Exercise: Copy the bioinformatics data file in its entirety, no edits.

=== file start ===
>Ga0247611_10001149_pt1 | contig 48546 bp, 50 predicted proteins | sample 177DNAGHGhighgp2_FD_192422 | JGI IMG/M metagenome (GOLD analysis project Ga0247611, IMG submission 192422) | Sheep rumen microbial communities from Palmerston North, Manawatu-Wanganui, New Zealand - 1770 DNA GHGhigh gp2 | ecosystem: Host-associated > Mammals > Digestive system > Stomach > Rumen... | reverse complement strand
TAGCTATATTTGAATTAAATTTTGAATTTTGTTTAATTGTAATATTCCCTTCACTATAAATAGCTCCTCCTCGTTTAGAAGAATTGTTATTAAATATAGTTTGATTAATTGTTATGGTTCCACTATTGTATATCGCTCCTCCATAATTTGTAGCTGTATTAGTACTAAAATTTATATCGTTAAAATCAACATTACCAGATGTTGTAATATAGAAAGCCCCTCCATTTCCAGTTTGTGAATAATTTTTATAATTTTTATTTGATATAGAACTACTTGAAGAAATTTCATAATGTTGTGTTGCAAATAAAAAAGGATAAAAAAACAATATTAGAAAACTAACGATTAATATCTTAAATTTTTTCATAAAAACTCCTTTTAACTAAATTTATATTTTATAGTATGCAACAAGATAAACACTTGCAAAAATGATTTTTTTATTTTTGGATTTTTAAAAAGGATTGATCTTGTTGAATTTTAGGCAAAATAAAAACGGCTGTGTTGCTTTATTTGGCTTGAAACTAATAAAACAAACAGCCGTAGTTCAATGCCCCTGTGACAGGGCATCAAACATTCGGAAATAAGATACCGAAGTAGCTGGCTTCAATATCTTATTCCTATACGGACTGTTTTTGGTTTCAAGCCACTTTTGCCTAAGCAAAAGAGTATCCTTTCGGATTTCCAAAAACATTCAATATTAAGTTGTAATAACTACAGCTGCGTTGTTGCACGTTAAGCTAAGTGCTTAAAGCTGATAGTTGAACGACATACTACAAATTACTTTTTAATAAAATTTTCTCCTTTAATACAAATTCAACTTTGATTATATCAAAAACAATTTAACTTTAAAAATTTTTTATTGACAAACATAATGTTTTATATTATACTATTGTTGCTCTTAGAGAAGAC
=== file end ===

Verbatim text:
>Ga0247611_10001149_pt1 | contig 48546 bp, 50 predicted proteins | sample 177DNAGHGhighgp2_FD_192422 | JGI IMG/M metagenome (GOLD analysis project Ga0247611, IMG submission 192422) | Sheep rumen microbial communities from Palmerston North, Manawatu-Wanganui, New Zealand - 1770 DNA GHGhigh gp2 | ecosystem: Host-associated > Mammals > Digestive system > Stomach > Rumen... | reverse complement strand
TAGCTATATTTGAATTAAATTTTGAATTTTGTTTAATTGTAATATTCCCTTCACTATAAATAGCTCCTCCTCGTTTAGAAGAATTGTTATTAAATATAGTTTGATTAATTGTTATGGTTCCACTATTGTATATCGCTCCTCCATAATTTGTAGCTGTATTAGTACTAAAATTTATATCGTTAAAATCAACATTACCAGATGTTGTAATATAGAAAGCCCCTCCATTTCCAGTTTGTGAATAATTTTTATAATTTTTATTTGATATAGAACTACTTGAAGAAATTTCATAATGTTGTGTTGCAAATAAAAAAGGATAAAAAAACAATATTAGAAAACTAACGATTAATATCTTAAATTTTTTCATAAAAACTCCTTTTAACTAAATTTATATTTTATAGTATGCAACAAGATAAACACTTGCAAAAATGATTTTTTTATTTTTGGATTTTTAAAAAGGATTGATCTTGTTGAATTTTAGGCAAAATAAAAACGGCTGTGTTGCTTTATTTGGCTTGAAACTAATAAAACAAACAGCCGTAGTTCAATGCCCCTGTGACAGGGCATCAAACATTCGGAAATAAGATACCGAAGTAGCTGGCTTCAATATCTTATTCCTATACGGACTGTTTTTGGTTTCAAGCCACTTTTGCCTAAGCAAAAGAGTATCCTTTCGGATTTCCAAAAACATTCAATATTAAGTTGTAATAACTACAGCTGCGTTGTTGCACGTTAAGCTAAGTGCTTAAAGCTGATAGTTGAACGACATACTACAAATTACTTTTTAATAAAATTTTCTCCTTTAATACAAATTCAACTTTGATTATATCAAAAACAATTTAACTTTAAAAATTTTTTATTGACAAACATAATGTTTTATATTATACTATTGTTGCTCTTAGAGAAGAC